Get In Touch

* The use of the Internet or this form for communication with the firm or any individual member of the firm does not establish an attorney-client relationship. Confidential or time-sensitive information should not be sent through this form.


Share this article


Get the latest from our attorneys!

Please fill out our short form to get the latest articles from the Scarinci Hollenbeck attorneys weekly on the cutting-edge legal topics.


Will DEA Proposal Put Psychedelics on the Map?

Will DEA Proposal Put Psychedelics on the Map?
Author: Daniel T. McKillop

The Drug Enforcement Administration (DEA) is proposing a massive increase in the production quotas of cannabis, psilocin, and psilocybin (“magic mushrooms”) for research purposes, with the intent of aiding in the development of new federally approved therapeutic medications. The proposal highlights the growing acceptance that Schedule I substances like marijuana and psilocybin may hold great medical promise as therapeutics.

What Is Psilocybin?

Psilocybin is a naturally occurring psychedelic prodrug compound produced by more than 200 species of fungi. Psilocybin and other psychedelics are on Schedule 1 of the federal Controlled Substances Act (CSA), just like cannabis. The designation is given to substances having “no currently accepted medical use and a high potential for abuse.”

Nonetheless, studies have shown that psilocybin has the potential to treat a variety of psychiatric and behavioral disorders, including depression, obsessive-compulsive disorder, smoking cessation, alcohol and drug addiction, cluster headaches, and cancer-related or other end-of-life psychological distress. Cancer-related psilocybin therapy is widely regarded as the most promising areas of research for the drug.

Given its potential benefits, efforts are underway to decriminalize the drug and make it easier to pursue further medical research. Decriminalization of psychedelics via local/municipal legislation is already gaining momentum.  Notably, New Jersey Gov. Phil Murphy signed legislation in February reducing penalties for possession of up to an ounce of psilocybin mushrooms by reclassifying the infraction to a disorderly person's offense.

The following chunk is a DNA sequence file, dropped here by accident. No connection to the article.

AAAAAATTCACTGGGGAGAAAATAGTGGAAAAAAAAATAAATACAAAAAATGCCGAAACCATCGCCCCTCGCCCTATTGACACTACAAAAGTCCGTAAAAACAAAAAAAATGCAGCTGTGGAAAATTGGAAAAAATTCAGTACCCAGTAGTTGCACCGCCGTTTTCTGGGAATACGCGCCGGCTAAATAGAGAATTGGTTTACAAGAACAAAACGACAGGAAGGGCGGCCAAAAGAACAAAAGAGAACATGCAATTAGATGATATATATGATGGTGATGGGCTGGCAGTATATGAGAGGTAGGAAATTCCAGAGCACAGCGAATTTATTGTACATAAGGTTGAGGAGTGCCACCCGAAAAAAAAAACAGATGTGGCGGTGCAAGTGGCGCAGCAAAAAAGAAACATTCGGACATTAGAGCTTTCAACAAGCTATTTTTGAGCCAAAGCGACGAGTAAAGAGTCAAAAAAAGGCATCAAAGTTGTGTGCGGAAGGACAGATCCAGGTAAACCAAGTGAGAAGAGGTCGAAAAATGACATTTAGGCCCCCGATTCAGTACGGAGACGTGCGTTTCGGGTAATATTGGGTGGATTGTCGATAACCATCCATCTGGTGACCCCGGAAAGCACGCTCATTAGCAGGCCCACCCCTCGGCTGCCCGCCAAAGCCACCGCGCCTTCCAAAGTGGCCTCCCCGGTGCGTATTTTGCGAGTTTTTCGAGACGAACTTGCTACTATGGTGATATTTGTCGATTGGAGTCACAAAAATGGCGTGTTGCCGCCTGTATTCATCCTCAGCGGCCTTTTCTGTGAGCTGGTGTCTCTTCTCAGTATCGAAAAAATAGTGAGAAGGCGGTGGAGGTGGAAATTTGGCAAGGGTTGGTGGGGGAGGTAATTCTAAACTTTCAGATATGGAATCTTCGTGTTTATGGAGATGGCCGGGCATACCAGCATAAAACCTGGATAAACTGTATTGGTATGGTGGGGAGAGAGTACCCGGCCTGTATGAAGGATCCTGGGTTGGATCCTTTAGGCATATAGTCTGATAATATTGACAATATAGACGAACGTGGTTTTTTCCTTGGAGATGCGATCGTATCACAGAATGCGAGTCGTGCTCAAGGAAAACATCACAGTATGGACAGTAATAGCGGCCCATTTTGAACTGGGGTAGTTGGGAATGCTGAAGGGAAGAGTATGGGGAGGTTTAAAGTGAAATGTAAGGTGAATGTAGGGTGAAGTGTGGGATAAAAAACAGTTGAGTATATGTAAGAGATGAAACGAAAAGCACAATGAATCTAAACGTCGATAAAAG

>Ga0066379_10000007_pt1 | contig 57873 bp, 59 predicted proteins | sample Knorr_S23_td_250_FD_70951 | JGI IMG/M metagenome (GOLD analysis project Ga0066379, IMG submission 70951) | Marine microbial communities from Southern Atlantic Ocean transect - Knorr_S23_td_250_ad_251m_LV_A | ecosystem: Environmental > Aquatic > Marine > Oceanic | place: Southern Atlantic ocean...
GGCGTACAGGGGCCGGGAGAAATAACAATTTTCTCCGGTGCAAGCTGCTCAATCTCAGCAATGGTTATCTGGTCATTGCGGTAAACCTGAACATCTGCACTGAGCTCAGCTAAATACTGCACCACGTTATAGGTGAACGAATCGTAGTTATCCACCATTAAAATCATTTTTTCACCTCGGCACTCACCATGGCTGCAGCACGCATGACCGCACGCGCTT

DEA Proposed Adjustments to Aggregate Production Quotas

Section 306 of the CSA requires the Attorney General to establish aggregate production quotas (APQs) for each basic class of controlled substance listed in schedules I and II and for the list I chemicals ephedrine, pseudoephedrine, and phenylpropanolamine. The Attorney General has delegated this function to the Administrator of DEA.

The DEA’s recent proposal calls for significant increases to the APQs of the schedule I substances psilocybin, psilocin, marihuana, and marihuana extract. According to the DEA, the proposed increases are “directly related to increased interest by DEA registrants in the use of hallucinogenic controlled substances for research and clinical trial purposes.” The proposal further states: “DEA firmly believes in supporting regulated research of schedule I controlled substances. Therefore, the APQ increases reflect the need to fulfill research and development requirements in the production of new drug products, and the study of marijuana effects in particular, as necessary steps toward potential Food and Drug Administration (FDA) approval of new drug products.”

While the DEA regularly adjusts APQs, the language used by the DEA is notable, as it expressly highlights the prospect of new drug products using the substances. The extent of the increases is also significant. The DEA is proposing to increase production of marijuana to 2 million grams (approximately 4,400 pounds), which represents a 500,000-gram increase from its initial APQ for 2021. The DEA is also seeking to manufacture 500,000 grams of cannabis extract, which is more than twice its original APQ. With regard to psilocybin and psilocin, production will also expand significantly under the DEA proposal. The APQ for psilocybin would increase to 1,500 grams, which is a 2,900 percent increase. The DEA is proposing to produce 1,000 grams of psilocin, up from its initial 2021 proposal of 50 grams.

What’s Next?

The DEA proposal was published in the Federal Register on September 2, 2021, and interested parties had 30 days to submit comments. Based on comments received in response to the proposal, the DEA Administrator may hold a public hearing on one or more issues raised.

While cannabis legalization continues to dominate headlines, psychedelics have the potential to be cannabis 2.0 – not because of their recreational use, but for their increasingly confirmed efficacy in medical treatment of mental health issues like PTSD, depression, anxiety (including end-of-life anxiety), and addiction, which may result in inevitable legalization. Scarinci Hollenbeck’s Cannabis Law Group is closely monitoring this rapidly evolving area of law.

If you have questions, please contact us

If you have any questions or if you would like to discuss the matter further, please contact Dan McKillop or the Scarinci Hollenbeck attorney with whom you work, at 201-896-4100.